Dems pressure GOP to agree to Reid’s compromise offer

Democratic leaders in the House and Senate pressured Republicans on Friday to agree to a compromise spending measure advocated by Senate Majority Leader Harry Reid (D-Nev.).

The Democrats said Republicans should spend the weekend thinking about working toward a compromise on disaster aid funding, which the parties have bickered over all month.

On Friday, the Senate tabled House legislation that funded the government through Nov. 18. Democrats objected to cuts in two programs that the GOP used to pay for a portion of $3.65 billion in additional funds for the Federal Emergency Management Agency (FEMA).

ADVERTISEMENT
The Senate would also like to include almost twice as much funding for FEMA, but Reid said he would agree to the House figure if House Republicans agree to get rid of the offsets.

“The bill we have on the floor is very reasonable,” Reid told reporters. “We've taken the money the House said should be in FEMA and we've put it in there without the offsets.

“When two sides can't get everything they want, they meet in the middle, common ground. That's what we've tried to do.”

Reid said he has spoken to Senate Minority Leader Mitch McConnell (R-Ky.) and House Speaker John Boehner (R-Ohio) about meeting this weekend, but didn't tell reporters the status of those talks.

Reid and House Minority Leader Nancy Pelosi (D-Calif.) argued that the $1.6 billion in cuts to pay for FEMA funding would cost jobs.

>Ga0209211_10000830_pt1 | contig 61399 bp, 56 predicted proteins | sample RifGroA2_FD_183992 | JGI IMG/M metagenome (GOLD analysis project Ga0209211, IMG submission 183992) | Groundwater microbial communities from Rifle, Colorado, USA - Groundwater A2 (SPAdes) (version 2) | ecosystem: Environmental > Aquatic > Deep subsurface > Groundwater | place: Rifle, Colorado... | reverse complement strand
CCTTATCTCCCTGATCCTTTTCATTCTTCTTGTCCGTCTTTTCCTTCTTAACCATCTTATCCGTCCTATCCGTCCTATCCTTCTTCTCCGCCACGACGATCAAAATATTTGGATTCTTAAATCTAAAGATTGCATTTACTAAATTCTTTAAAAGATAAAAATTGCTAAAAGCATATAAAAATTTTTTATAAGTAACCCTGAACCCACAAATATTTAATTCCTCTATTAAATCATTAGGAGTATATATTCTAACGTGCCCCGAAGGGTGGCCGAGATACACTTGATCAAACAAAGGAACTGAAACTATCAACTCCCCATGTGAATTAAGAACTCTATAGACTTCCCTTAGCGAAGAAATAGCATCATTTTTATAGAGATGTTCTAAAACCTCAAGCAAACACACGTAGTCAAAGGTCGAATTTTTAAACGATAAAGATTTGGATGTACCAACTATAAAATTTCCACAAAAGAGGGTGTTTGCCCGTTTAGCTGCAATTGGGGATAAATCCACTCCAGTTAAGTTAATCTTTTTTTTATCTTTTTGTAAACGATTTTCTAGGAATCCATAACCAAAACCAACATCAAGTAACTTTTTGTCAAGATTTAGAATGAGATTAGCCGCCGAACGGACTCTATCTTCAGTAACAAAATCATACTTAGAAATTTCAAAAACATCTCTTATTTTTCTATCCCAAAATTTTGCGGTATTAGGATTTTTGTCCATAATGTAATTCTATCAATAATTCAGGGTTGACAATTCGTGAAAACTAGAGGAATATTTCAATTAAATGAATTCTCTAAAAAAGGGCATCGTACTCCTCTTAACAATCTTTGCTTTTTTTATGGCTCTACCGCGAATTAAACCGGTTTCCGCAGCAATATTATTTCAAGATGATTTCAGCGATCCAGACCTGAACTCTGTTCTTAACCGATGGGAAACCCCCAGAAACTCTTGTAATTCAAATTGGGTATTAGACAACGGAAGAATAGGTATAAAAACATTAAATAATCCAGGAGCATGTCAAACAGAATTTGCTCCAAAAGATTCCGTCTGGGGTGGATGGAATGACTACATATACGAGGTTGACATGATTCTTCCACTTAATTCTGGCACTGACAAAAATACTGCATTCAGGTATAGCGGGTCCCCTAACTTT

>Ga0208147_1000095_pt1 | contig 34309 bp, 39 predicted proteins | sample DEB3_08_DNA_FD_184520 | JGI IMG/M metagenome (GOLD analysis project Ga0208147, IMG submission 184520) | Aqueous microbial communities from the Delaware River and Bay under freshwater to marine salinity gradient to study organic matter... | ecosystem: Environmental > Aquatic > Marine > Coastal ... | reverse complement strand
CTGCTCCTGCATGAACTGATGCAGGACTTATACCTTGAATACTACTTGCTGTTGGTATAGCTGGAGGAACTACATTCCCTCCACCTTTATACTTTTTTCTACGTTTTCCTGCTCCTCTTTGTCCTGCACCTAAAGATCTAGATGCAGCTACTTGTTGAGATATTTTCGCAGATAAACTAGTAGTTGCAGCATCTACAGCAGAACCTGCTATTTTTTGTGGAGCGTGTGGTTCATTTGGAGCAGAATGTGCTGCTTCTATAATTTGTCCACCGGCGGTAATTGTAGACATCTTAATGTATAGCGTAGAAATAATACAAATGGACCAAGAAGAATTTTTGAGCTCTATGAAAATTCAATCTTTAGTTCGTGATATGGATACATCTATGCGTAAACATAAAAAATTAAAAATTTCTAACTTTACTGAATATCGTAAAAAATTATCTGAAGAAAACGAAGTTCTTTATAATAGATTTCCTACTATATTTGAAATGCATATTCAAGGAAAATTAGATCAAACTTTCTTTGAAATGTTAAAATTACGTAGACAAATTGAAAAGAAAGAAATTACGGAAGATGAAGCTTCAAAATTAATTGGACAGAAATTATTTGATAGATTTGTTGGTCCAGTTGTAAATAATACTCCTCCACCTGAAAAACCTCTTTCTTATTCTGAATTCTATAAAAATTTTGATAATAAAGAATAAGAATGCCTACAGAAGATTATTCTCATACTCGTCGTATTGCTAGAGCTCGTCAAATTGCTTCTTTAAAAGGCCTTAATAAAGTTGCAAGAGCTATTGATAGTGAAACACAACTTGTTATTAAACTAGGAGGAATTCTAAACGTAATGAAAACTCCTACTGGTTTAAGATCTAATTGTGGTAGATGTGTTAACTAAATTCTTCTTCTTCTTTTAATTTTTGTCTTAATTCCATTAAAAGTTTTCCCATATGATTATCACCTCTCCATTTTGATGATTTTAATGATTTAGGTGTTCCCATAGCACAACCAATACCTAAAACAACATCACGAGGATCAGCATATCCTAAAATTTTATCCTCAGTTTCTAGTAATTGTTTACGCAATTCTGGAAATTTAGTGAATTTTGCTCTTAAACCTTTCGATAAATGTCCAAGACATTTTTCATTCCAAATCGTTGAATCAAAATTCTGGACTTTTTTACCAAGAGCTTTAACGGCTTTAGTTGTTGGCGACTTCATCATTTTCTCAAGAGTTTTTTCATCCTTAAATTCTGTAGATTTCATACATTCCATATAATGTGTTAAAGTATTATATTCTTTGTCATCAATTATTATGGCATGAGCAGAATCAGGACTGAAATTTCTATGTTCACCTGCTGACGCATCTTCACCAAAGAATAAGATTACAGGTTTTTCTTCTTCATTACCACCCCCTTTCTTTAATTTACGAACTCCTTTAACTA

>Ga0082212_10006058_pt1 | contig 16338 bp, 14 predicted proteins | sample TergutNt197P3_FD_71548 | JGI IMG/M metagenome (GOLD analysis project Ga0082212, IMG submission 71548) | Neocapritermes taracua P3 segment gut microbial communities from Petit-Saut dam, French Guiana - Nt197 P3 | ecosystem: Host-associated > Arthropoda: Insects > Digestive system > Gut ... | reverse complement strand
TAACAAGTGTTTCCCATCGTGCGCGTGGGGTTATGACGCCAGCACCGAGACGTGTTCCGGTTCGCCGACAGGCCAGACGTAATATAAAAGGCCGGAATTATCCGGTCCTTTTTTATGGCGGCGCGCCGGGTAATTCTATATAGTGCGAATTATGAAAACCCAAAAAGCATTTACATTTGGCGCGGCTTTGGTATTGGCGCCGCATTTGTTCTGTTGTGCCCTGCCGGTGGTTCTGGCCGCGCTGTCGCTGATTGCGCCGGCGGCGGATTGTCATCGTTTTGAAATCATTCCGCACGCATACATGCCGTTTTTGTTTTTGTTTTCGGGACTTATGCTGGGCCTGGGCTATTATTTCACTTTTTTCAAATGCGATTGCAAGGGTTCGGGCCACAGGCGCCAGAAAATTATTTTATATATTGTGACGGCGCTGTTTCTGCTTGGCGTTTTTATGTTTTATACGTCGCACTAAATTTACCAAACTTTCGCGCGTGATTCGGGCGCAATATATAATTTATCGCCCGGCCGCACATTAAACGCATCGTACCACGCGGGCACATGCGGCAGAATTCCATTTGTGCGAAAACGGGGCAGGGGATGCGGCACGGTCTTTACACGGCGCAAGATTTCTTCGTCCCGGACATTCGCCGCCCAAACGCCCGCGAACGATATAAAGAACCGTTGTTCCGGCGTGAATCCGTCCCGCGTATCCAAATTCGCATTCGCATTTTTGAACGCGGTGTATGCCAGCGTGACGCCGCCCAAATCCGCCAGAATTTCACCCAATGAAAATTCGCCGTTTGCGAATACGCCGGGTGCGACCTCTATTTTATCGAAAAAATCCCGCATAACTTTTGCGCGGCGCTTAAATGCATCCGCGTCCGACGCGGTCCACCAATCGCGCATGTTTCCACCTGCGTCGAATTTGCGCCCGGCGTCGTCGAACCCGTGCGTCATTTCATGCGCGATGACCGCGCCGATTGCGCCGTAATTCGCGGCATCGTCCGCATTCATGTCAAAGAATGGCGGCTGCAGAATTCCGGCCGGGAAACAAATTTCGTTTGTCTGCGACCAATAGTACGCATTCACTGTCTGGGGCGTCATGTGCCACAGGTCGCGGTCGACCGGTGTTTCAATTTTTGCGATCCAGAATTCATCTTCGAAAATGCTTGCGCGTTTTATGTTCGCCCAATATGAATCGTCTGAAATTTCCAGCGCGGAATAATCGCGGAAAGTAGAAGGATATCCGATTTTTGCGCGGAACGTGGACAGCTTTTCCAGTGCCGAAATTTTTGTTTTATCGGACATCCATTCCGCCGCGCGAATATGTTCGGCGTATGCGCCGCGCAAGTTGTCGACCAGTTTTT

“I think it's a good compromise,” Pelosi said.

Reid said he would not accept other offsets in those negotiations.

“I'm confident if we work together we can find a solution,” he said.

House Minority Whip Steny Hoyer (D-Md.) said the Senate's willingness to accept the House's disaster aid funding amount — after passing a bill that included almost double, $6.9 billion — is the common ground needed to pass the bill.

“I'm urging our Republican colleagues to reach a compromise,” Hoyer said.

“This is common ground.”

Sen. Charles Schumer (D-N.Y.) pushed back against the idea that Republicans are being given a take-it-or-leave-it proposition.

“There's always ways to compromise. Where there's a will there's a way,” he said. “There's a will on our side, and I believe that will will well up on their side, because they don't want to shut the government down and … frankly, there are a lot of Republican senators who don't want to see FEMA run out of money.”